This is a vitally serious subject for the future of programming. The Professionals meets Mission Impossible ?
Class Modules and Properties in VB5 and beyond (for all the Office 97 tools and standalone VB5 and 6) give you encapsulation, multiple instantiation of objects with proper object identity and a useful object browser. It's true that there is no class inheritance (implementation inheritance).
Now VB sure ain't uniform like Smalltalk - but the great news is that it's less strongly typed than Java - I trust that really encourages many of the people around here. ;-)
RefactorMercilessly most definitely can and must be done in VB. But we find the lack of uniformity and internal simplicity in VB makes it far more difficult for many of us to conceive the most simple thing for DoTheSimplestThingThatCouldPossiblyWork. This is a vital cognitive issue to have a grasp of, not just for future language and tool designers but for current XP coaches.
Familiarity with any language and environment does I believe matter a lot for DoTheSimplestThingThatCouldPossiblyWork to lead to dramatic C3 type results. What does the panel think on that ?
Familiarity with VBA and VB is a much longer and tougher road to travel. Yet the rapid feedback factor with VBA in Excel, say, can still be used to great advantage once the team knows its way around.
I think there is no difference here between Visual Basic and any other language. If you refactor your code to make any action occur in as few places (classes, functions, or even macros) as possible, it is not a big deal to change functionality and therefore the design. I have really loved my own unit tests in this respect. I can copy whole pieces of functionality (mostly classes, but single functions and subs as well) to a new application and immediately see if it works. This way, programming becomes more "assembling pieces together" instead of "building everything from scratch". In fact, you library of functions and classes grows along with your needs. -- WillemBogaerts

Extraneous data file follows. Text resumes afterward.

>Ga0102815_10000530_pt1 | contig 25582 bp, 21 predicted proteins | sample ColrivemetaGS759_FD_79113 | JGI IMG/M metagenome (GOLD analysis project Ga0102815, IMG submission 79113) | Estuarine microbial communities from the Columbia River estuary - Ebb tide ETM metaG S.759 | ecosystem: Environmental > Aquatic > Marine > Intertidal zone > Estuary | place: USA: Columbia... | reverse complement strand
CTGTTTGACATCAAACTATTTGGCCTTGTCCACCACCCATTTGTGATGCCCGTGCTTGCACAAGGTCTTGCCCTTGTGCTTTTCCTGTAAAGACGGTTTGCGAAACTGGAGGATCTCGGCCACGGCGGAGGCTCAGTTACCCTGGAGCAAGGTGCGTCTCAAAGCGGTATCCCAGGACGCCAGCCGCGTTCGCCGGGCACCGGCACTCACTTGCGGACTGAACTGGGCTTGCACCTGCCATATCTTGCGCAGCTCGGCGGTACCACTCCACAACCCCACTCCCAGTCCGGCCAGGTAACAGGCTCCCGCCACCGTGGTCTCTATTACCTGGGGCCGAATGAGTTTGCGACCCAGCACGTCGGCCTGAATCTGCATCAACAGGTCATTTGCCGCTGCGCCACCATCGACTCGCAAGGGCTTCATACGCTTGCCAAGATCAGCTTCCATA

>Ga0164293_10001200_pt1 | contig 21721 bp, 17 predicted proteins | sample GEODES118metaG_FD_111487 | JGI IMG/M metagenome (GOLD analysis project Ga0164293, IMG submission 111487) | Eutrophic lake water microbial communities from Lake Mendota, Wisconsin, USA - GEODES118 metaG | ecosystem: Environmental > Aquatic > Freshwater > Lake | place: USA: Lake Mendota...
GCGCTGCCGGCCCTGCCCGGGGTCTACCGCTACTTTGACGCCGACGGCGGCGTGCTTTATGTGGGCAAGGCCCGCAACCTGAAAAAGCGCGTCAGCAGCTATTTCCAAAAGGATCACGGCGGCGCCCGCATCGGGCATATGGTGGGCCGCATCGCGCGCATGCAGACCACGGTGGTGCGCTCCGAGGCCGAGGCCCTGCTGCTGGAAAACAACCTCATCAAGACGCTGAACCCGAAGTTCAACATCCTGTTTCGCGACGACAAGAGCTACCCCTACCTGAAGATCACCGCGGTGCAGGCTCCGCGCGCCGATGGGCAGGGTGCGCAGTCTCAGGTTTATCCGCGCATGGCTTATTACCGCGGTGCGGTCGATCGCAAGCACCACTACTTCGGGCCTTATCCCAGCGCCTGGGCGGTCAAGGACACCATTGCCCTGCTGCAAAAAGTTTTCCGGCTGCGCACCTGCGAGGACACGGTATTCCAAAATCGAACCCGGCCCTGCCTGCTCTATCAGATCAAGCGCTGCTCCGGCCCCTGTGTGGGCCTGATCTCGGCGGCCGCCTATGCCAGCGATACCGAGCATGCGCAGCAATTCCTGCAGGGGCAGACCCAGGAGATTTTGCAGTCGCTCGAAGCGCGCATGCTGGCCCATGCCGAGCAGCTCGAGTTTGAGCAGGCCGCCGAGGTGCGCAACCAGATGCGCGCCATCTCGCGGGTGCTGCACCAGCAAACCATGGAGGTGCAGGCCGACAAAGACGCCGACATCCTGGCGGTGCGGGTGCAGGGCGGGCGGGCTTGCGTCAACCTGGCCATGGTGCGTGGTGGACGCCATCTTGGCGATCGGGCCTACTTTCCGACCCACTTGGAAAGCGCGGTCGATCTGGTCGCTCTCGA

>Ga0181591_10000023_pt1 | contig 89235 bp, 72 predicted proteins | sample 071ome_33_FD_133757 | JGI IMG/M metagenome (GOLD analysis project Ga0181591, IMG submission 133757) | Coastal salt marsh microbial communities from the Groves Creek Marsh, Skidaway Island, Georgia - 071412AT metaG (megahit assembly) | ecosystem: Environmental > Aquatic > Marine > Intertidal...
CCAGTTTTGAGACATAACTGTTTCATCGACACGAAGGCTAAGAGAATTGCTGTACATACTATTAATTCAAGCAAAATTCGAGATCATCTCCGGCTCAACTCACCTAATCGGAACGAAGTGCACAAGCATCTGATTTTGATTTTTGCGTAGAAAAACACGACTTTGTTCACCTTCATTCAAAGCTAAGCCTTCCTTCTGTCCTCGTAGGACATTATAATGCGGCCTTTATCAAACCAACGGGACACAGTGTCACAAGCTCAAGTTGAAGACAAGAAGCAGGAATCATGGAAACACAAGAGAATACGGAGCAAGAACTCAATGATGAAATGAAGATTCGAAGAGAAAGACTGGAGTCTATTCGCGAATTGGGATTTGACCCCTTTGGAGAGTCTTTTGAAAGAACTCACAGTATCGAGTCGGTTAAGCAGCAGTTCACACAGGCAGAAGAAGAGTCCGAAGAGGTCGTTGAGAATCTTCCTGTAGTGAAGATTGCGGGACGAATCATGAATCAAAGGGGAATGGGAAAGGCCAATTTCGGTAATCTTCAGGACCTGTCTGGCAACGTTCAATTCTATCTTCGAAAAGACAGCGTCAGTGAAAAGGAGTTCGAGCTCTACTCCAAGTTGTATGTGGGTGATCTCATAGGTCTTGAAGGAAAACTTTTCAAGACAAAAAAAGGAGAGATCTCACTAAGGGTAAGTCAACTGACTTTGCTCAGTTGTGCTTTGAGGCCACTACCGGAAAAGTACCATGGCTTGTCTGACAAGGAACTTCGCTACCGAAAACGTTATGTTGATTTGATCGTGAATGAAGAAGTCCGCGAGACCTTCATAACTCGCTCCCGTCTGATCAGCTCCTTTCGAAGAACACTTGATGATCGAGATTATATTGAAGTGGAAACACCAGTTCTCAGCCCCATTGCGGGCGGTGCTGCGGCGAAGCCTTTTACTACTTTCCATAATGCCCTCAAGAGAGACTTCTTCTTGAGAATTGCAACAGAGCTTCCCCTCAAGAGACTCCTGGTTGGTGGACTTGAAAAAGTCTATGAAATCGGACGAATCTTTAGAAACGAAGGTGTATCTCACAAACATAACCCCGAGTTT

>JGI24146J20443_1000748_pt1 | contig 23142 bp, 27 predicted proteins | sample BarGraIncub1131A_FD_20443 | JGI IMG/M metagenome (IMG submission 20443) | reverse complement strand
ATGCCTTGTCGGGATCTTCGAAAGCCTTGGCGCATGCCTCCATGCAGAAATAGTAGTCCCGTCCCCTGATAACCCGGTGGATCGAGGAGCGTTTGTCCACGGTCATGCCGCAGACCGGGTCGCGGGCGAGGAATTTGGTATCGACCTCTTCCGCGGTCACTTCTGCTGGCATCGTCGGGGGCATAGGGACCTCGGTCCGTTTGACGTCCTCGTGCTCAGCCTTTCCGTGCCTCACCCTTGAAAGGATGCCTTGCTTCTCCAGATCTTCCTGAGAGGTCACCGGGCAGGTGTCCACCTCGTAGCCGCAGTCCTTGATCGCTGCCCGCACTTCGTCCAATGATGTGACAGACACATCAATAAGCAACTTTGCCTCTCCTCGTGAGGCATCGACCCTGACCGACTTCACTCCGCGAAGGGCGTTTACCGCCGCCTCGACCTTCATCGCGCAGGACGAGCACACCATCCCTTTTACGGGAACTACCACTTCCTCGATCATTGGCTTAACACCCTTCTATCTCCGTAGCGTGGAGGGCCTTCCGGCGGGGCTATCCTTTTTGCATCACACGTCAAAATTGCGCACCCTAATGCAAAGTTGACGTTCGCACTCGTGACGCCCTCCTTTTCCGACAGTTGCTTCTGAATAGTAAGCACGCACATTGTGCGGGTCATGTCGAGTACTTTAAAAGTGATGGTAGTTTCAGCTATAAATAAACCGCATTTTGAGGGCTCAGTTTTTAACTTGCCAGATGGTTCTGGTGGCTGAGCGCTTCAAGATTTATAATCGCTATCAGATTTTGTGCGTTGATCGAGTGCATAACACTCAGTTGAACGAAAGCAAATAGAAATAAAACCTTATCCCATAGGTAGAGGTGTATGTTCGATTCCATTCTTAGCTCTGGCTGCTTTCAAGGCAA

It would be fairly easy to develop a refactoring browser for VB, altho it might be considerably weaker than the Smalltalk one. Also something like the KentBeck testing framework, altho the one that Rational sells might do the trick. One difficulty might be following the OnceAndOnlyOnce rule without implementation inheritance [VbDotNet has this]. Interfaces-only can give a decent object model, but seems to lead to a lot of cutting-and-pasting.
For those interested the VbUnit TestingFramework is available. -BradTaylor
I believe that it should not take very long for XP to become a key influence on the standard way of writing business software. Big M might not be so slow to respond to this, given the trends outlined in books like CodeComplete, and VB is indeed their development flagship, at least while a clean-room Java and JVM is still blocked by the courts. But it's certainly possible to be wrong on the timing of perfectly rational trends. -- RichardDrake
Anyway, you don't need a tool to refactor. I've done heavy refactoring in C++, and was refactoring Smalltalk programs for half-a-dozen years before having a refactoring browser. The main requirement for refactoring is a nose (to detect CodeSmells) and a mind. A specialized browser is very useful, but not essential. --RalphJohnson
Working with accountants tied to an external reporting driven closing cycle almost demands ExtremeProgramming techniques. First version can speed up the closing cycle, while later version either speed it up even more or improve the efficiency or maintainability of the code. When the programmer decides to RefactorMercilessly, non-programmers can maintain portions of the code where magic numbers (spreadsheet coordinate references) are involved. -- ScottHamilton
This is a group of people making a good stab at ExtremeProgramming in VbClassic and VisualBasicForApplications, using VbLiteUnit as a UnitTesting tool.
Question about "When to clone a method" moved to CloneMethod.
This page mirrored in ExtremeProgrammingRoadmap as of April 29, 2006